Wednesday, January 6, 2010

Regulators, Congress Limit Bank Competition; Cause High Fees, Poor Service

Left out of Andrew Martin's story ["How Visa, Using Card Fees, Dominates a Market"] is the role the FDIC and the House Financial Service Committee played in maintaining the high interchange fees and decreasing competition.

In 2005, Wal-Mart filed an application with the FDIC to buy a Utah based Industrial Bank. Wal-Mart stated in its application and press releases that it wanted to own the bank to save on transaction fees from debit cards, credit cards, etc.

Knowing the competitiveness of Wal-Mart, it would use its transaction fee savings to lower prices, which would have put tremendous pressure from competing merchants on banks, Visa and MasterCharge to lower their transaction fees.

Unfortunately, for the consumer, the FDIC, the Democratic controlled House Financial Services Committee and the Independent Community Bankers Association opposed Wal-Mart's application. The FDIC did not approve the application.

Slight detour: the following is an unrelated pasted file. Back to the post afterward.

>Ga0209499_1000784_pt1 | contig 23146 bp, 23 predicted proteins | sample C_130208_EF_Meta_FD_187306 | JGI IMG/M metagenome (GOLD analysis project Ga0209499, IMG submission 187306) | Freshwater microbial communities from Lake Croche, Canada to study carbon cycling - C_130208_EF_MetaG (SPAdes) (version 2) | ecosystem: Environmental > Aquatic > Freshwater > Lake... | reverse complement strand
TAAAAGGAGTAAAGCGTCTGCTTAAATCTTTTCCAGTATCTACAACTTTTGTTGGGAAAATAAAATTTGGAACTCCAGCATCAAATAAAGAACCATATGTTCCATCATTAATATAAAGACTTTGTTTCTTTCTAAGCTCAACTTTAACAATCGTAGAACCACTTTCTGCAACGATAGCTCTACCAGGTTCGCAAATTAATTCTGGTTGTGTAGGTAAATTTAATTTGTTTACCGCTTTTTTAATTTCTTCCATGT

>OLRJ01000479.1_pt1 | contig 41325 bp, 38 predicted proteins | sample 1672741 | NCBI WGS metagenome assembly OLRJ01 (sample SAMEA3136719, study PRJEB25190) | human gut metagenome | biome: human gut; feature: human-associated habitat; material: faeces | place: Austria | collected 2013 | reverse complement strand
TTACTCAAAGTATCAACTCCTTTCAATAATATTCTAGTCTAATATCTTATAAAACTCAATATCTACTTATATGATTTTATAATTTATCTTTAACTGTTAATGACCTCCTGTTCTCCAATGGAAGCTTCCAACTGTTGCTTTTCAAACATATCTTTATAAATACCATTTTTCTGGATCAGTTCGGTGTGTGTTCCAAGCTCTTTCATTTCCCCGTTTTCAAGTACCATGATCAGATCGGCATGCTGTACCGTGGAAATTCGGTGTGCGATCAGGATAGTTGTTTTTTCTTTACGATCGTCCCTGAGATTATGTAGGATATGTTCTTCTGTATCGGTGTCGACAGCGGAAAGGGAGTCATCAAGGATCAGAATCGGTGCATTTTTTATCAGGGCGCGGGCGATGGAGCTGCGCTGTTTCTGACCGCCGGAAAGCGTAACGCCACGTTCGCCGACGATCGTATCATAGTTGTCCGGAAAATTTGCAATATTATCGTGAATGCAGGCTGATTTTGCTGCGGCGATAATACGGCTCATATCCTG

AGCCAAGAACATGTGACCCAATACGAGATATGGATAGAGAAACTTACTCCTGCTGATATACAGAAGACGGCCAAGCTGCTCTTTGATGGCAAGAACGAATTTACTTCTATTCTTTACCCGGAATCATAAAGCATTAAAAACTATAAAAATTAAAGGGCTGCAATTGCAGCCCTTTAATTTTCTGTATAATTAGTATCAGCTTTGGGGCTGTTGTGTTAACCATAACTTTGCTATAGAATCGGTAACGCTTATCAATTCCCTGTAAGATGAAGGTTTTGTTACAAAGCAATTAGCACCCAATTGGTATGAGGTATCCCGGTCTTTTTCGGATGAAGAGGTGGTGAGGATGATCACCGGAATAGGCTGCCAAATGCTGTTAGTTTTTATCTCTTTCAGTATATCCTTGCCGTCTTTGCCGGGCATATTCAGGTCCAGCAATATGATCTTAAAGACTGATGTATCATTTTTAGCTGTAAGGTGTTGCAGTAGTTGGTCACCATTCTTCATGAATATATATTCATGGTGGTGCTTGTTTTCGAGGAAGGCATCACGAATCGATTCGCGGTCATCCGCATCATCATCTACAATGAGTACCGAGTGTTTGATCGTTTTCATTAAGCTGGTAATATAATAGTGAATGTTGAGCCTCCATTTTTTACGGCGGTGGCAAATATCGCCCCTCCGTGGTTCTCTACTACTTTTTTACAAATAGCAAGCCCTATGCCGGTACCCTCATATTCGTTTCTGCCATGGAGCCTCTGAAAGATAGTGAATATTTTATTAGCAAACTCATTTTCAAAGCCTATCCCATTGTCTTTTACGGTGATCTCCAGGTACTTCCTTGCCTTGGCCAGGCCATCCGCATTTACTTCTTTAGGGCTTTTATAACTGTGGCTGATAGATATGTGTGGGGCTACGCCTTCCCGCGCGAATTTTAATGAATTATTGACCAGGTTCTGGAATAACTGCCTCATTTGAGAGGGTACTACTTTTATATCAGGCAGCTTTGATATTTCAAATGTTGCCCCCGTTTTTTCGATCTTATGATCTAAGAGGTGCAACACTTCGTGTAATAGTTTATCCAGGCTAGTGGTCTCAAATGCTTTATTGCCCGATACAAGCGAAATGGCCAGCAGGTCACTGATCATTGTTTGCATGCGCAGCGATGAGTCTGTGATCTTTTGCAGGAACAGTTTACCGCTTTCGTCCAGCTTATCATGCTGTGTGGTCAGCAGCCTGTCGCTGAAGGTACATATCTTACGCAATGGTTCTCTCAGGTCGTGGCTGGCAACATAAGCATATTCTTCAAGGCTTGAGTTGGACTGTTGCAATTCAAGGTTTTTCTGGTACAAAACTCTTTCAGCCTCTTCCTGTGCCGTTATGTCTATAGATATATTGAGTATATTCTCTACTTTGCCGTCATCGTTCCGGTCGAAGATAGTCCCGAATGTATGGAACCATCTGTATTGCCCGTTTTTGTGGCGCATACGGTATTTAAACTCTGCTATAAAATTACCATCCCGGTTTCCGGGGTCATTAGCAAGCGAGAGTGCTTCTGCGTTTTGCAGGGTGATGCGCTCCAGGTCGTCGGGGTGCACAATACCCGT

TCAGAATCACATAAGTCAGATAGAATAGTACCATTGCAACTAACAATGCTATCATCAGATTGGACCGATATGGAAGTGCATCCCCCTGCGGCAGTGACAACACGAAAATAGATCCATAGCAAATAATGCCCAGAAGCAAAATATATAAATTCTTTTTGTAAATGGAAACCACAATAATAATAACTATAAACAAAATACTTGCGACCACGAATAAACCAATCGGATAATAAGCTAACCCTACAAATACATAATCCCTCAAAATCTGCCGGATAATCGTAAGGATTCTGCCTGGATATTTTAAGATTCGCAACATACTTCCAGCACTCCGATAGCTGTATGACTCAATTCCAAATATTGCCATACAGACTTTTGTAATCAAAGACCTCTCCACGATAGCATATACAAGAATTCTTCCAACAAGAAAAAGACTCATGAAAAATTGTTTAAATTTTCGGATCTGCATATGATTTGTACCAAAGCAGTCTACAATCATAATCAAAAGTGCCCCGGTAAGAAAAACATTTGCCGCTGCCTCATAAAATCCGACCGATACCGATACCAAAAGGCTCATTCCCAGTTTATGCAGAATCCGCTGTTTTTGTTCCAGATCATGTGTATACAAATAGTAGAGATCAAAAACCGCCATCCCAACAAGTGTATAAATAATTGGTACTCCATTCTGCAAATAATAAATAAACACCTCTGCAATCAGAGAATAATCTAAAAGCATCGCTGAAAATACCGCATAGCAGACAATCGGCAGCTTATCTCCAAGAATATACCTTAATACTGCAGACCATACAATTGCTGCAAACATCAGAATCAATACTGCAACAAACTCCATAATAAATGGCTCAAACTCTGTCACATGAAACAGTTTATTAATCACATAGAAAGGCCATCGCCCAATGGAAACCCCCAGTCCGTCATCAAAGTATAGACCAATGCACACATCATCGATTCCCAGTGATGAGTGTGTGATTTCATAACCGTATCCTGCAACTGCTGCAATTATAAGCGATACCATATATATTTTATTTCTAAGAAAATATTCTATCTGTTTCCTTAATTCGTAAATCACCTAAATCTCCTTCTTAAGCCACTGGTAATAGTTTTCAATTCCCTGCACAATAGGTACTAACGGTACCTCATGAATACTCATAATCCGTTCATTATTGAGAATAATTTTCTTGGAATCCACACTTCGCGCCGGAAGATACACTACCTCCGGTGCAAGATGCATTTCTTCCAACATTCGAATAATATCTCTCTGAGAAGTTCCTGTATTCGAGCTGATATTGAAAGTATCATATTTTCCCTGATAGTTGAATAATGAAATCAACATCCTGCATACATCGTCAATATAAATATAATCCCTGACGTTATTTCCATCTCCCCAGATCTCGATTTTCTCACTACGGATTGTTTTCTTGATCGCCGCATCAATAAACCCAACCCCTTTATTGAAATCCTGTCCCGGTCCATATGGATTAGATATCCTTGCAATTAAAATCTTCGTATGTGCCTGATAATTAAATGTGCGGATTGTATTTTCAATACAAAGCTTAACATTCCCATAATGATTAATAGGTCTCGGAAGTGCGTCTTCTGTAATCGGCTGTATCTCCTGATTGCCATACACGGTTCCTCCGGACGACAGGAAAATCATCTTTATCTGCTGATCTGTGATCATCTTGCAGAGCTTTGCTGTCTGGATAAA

The reason fees are high in banking products and services is that our banking regulators and Congress do not want low cost competitors in the banking industry and stop the competition that would lower consumer costs. When voters complain, they pass price fixing legislation, but do nothing to solve the underlying problems.

The tight regulation of the consumer banking industry leaves little opportunity for real price lowering competition. If Congress and the banking regulators allowed the consumer banking market to be competitive, prices would go down and services would improve.
Above is the comment I posted on Felix Salmon's Reuters Blog, "The interchange-fee rip-off" about Andrew Martin's New York Times article, "How Visa, Using Card Fees, Dominates a Market" on debit card interchange fees.

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